Instead of looking at the claims of the clinic and the ethical practices involved in the long running ‘trials’, the mainstream media have been unable to tackle the issues in any other way than framed through the stories of desperately poorly children who are wanting to attend the clinic and need hundreds of thousands to get there. When framed in this way, the ‘human interest’ story will always overwhelm any concerns that people may have about this centre.
Bloggers, almost without exception, have focussed their writing on the science and ethics of the clinic – both of which have caused much concern. If patients have been involved, it has been tangential and as part of a discussion as to how Burzynski presents himself. The Observer responded to criticism of its own coverage by damning the bloggers who tackled the way in which the paper had discussed Burzynski, calling them ‘sanctimonious and aggressive’ and “having a disregard for the facts”.
It’s a topsy-turvy world.
The paper highlighted how the parents of children with cancer were distressed by much of the online coverage. Indeed this may be true. But the mainstream media is not showing that it is themselves who are putting these vulnerable people into the spotlight where indeed they may be exposed to negative coverage of their “personal choice of treatment”. Bloggers, if they want to cover the issue, are in a near impossible position.They cannot cover the serious issues about Burzynski without being made to look like thoughtless and socially inept fools who will make the families of terminally ill children suffer.
For their part, there has not been a single mainstream UK media article, programme or news item that has focussed squarely on how this clinic is almost certainly raising false hope, depriving desperate families of their life savings and misleading the world as to what it is really doing.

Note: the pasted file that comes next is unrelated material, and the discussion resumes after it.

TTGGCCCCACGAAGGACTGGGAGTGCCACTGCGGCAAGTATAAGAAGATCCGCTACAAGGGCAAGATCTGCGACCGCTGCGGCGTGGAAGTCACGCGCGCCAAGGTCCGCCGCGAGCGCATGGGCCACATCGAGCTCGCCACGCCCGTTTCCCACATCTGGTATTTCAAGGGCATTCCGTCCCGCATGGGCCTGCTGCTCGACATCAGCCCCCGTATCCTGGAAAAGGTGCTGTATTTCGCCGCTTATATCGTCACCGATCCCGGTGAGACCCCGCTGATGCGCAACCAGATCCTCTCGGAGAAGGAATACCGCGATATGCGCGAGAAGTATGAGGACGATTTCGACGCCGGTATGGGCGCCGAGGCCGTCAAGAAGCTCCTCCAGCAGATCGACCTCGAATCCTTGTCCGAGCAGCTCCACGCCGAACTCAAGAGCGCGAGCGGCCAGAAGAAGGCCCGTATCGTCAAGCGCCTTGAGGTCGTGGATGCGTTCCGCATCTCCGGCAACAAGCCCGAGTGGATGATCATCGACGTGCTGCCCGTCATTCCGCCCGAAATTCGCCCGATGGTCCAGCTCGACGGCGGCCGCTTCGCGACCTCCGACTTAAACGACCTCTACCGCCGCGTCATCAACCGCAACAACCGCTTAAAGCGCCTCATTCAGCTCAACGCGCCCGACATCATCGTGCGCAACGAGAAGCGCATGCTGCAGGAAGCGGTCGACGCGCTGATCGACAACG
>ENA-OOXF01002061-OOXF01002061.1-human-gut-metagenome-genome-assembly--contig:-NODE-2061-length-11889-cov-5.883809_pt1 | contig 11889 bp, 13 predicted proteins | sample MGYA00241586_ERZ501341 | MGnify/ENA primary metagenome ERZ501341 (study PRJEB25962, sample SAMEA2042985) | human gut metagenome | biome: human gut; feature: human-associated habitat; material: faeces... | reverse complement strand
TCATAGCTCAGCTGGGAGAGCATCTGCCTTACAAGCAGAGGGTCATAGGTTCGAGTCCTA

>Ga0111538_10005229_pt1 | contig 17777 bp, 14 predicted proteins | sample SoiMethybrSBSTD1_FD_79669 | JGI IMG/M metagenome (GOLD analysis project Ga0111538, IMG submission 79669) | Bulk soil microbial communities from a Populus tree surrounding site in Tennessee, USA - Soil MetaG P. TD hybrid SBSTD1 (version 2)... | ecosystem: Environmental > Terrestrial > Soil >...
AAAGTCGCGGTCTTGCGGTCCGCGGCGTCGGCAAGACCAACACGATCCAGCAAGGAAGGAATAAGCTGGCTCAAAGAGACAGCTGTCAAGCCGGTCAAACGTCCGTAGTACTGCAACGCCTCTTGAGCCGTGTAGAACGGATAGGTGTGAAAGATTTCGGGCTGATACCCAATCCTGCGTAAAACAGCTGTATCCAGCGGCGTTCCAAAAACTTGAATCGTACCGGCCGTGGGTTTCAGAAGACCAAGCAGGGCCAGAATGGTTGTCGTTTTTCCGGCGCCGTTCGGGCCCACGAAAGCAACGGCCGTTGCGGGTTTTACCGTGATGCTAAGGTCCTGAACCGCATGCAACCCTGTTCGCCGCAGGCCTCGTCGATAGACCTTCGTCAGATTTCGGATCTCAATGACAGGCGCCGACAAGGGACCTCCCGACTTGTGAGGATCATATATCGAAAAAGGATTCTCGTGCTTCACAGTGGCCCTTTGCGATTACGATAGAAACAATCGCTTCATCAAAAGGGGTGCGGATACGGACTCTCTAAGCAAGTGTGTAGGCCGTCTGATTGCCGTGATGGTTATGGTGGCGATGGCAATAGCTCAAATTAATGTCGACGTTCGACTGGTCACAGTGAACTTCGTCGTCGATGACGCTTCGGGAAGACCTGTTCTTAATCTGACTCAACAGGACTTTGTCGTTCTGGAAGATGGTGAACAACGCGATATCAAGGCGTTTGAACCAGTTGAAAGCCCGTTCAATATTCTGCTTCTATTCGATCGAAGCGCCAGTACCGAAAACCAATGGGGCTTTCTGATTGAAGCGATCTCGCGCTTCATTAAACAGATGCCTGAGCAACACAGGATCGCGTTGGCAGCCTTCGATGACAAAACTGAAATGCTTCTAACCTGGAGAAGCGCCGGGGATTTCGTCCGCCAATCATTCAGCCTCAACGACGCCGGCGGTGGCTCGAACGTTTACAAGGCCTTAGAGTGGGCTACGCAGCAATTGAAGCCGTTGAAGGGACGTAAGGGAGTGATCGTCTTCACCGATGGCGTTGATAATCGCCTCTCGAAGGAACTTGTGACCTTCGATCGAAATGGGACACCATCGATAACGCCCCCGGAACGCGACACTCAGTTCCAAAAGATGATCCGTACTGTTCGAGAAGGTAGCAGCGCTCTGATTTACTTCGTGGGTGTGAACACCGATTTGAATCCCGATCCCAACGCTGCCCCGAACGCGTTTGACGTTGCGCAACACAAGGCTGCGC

Even the Guardian had to frame their critical story of Burzynski through a 17 year old, who is himself seriously ill, who is having his own “struggles with injustice”.
This morning delivered a particular low point in this story.
ITV’s Daybreak programme brought on a girl with cancer, Chiane Cloete, and her father to talk about how they were raising £130,000 to send the five year old to Burzynski. Dr Hilary Jones, the programmes resident doctor, was there on the sofa to discuss the issues.
The segment started promisingly with one of the presenters saying how Burzynski was “controversial” and had been tried for fraud, and how the treatments ‘were not recognised by the US authorities.
Jones was explicitly challenged over the ‘question marks’ regarding sending someone to this clinic in the US. His response was shocking,
The treatment that Dr Burzynski is offering is very experimental. It is pioneering research, and pioneers in medicine tend to get a rough ride to begin with.
This is a simple distortion. Burzynski cannot be described as a ‘pioneer’. He has been treating people in this way for over thirty years. He is using an approach that other investigators have explored and found unsatisfactory. He is also using a ragbag of conventional chemo drugs in a haphazard way. So, whilst, ‘to begin with’ you might expect some harsh criticism. But after decades of being unable to provide decent results from your ‘experiment’ you might start to expect quite a lot more than a ‘rough ride’.
Jones is playing straight the Burzynski advertising spiel, described so well by oncologist David Gorsky, as a ‘cult of personality’ where Burzynski is a “brave maverick doctor”.
Burzynski is not a maverick. At best, he may be incompetent. Gorsky says of him,